Cliff-hanger: supplier new entry in volatile markets

Weekly overview of our Energy Spectrum publication

In this week’s Energy Perspective, we set out how recent wholesale price events, and increased volatility generally, could be impacting new entrant domestic suppliers. Where their business model is customer acquisition through cheap fixed prices, accompanied by low levels of trading for risk management, it makes such suppliers particularly vulnerable to unexpected cost spikes.

We argue that the recent events are a reminder to the regulator to resurrect earlier thinking on financial assurance tests for new entrant suppliers to guarantee market integrity and consumer trust. We do not wish failure on anyone in the market but, given the obvious stresses changes in the wholesale market are likely to create for new entry business models in supply, measures that limit the chance of such events happening can only be a good thing for a healthy, sustainable and trusted market. 

In this week’s policy section, we breakdown Cornwall Insight research into the future of low-carbon cost levies to be published this week. We find that electricity bill subsidies to promote the deployment of low-carbon technologies look set to rise over £12bn/ annum in the middle of the next decade from £7bn now. Our analysis shows that political concern over rising energy bills will be long-term – regardless of price caps coming into force.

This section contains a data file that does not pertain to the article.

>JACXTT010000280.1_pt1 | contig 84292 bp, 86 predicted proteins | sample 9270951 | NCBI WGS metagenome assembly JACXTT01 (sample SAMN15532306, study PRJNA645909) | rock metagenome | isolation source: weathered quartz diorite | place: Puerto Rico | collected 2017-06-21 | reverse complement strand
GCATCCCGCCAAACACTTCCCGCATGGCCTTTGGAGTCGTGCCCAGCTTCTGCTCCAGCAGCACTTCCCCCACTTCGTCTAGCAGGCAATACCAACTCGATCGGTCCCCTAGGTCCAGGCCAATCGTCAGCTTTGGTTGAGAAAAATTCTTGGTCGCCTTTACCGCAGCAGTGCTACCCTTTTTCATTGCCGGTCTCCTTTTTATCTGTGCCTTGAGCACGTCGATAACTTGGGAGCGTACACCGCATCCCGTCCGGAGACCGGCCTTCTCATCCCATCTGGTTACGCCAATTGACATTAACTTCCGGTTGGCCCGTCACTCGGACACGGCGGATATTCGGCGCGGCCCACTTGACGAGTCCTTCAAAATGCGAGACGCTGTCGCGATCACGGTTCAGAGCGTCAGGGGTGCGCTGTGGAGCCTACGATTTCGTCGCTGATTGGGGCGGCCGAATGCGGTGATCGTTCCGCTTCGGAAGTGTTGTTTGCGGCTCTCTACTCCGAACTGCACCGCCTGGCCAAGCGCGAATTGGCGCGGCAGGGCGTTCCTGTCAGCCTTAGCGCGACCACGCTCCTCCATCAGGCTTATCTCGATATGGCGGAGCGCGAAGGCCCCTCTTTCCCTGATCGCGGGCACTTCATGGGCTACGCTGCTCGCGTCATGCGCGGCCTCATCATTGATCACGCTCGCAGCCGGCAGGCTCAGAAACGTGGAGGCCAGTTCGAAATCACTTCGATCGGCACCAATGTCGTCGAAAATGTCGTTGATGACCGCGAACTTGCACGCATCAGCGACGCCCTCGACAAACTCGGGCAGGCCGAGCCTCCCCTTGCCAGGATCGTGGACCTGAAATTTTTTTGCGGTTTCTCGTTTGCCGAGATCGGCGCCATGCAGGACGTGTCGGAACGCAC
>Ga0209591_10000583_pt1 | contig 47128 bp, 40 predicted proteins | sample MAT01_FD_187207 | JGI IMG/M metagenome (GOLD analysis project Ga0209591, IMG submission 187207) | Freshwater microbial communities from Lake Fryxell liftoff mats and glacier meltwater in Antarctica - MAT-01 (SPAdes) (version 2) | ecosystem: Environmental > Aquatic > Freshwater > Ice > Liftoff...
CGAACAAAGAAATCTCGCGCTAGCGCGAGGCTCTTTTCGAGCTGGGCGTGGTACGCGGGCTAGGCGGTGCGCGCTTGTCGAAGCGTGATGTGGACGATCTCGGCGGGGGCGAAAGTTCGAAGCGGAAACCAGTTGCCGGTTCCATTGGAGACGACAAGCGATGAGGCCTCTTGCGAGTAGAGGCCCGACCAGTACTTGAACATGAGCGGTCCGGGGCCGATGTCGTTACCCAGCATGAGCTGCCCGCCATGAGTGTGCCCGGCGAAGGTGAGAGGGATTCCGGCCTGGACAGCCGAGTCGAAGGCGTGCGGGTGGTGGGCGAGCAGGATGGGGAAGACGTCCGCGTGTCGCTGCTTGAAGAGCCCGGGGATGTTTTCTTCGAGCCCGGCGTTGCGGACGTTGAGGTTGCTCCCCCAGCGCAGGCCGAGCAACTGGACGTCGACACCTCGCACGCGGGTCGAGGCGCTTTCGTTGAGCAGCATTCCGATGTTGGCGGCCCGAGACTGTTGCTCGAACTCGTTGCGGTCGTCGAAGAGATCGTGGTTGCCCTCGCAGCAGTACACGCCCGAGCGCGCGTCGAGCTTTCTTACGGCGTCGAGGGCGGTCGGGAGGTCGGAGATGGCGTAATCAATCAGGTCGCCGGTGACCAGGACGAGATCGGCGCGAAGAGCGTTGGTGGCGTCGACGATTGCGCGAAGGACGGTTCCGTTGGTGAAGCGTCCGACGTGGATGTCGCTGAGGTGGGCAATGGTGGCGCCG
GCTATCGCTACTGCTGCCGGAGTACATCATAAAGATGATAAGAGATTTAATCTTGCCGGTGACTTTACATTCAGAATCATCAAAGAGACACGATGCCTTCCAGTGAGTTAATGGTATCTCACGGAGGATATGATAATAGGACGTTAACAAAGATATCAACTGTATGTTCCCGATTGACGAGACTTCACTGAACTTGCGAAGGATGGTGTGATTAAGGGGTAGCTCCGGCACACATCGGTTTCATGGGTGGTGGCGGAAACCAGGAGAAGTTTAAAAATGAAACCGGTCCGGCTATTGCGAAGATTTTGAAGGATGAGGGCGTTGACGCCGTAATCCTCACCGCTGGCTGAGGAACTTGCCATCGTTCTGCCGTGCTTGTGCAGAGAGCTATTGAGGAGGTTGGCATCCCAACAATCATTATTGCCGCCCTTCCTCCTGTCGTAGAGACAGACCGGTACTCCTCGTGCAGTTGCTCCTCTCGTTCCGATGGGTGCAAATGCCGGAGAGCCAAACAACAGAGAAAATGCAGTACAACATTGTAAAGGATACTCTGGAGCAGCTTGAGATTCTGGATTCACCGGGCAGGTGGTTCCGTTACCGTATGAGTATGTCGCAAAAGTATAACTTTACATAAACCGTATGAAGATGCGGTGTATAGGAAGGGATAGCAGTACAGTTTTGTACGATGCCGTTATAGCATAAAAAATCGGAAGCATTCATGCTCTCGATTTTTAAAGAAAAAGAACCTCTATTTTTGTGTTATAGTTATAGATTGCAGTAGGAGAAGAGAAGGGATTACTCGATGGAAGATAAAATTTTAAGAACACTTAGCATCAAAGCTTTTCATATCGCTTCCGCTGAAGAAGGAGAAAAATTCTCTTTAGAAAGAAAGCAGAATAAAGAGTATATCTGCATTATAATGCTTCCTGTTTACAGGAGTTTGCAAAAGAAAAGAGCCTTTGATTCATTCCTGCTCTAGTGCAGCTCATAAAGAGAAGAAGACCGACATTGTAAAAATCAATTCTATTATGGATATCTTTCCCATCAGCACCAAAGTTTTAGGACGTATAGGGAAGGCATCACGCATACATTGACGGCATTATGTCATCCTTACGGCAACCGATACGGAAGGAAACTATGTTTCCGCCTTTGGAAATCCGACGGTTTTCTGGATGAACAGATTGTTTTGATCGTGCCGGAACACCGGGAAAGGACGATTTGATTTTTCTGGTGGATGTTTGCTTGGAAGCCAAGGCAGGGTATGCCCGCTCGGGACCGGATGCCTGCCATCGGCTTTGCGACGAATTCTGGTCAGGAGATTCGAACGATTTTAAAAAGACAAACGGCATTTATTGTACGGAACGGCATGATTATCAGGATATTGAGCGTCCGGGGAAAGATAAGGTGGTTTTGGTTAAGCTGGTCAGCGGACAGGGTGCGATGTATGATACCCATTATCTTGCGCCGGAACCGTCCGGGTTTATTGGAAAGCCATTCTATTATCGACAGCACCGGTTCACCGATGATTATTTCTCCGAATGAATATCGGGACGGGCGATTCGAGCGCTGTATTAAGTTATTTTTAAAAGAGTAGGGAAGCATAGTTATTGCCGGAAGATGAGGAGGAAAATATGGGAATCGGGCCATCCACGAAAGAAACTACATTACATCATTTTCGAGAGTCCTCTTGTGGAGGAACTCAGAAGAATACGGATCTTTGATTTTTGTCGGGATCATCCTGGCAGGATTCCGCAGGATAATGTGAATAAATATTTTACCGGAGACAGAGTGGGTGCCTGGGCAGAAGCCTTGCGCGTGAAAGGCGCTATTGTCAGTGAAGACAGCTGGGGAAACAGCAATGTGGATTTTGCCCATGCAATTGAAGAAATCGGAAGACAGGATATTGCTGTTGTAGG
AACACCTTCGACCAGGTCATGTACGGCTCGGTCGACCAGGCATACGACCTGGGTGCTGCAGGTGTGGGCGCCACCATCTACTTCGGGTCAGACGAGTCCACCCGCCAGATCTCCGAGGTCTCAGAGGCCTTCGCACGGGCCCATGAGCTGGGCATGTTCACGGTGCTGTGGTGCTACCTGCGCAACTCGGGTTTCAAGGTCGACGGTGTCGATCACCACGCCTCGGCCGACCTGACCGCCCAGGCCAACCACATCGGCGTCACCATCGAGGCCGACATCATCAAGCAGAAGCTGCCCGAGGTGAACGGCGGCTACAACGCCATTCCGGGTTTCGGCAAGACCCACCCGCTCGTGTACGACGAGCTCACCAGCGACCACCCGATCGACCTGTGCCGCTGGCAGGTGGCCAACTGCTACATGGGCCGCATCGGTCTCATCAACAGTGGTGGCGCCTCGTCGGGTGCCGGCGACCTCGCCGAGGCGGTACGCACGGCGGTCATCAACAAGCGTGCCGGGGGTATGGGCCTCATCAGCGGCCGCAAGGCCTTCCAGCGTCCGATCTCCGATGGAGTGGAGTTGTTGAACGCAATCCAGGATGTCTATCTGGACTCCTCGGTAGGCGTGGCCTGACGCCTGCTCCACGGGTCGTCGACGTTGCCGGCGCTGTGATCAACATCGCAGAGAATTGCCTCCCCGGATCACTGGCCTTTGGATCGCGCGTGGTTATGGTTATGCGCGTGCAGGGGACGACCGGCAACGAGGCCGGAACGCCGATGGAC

Within our policy stories, we also consider the BEIS consultation outlining the scope of the government’s commitment to phase-out the installation of high-carbon fossil fuel heating in new and existing buildings off the gas grid during the 2020s. An interesting point of note is that BEIS sees results here as acting as a potential pathway to broader heat decarbonisation.

In this week’s regulation section, we explore the first in a series of working papers published by Ofgem on the high-level design of the government’s default tariff cap. Four approaches are under consideration – including a new approach using a bottom-up cost assessment. We find that for such an important consultation on a key design issue, the two-week response window is insufficient.

In our industry structure section, we cover the Triad data published by National Grid for the winter 2017-18 season. It marked the first time since Triads were measured on a GB basis in 2005 that all three peaks have fallen below the 50GW mark. We conclude that this winter highlights how increasingly unpredictable triad are becoming and how demand was higher outside of the Triad period due to no signal for demand response from users.

This week’s Spectrum has two Nutwoods, with the first outlining Cornwall Insight’s co-hosted event with international law firm, Gowling WLG. The day coincided with the launch of our joint White Paper – Electricity Markets in Transition – and examined recent developments and potential future changes in the GB electricity market.

We also have Cornwall Insight Associate, Peter Atherton, assessing the E.ON and RWE asset swap deal. Peter looks at why the deal was announced and what it tells us about the future of the sector.

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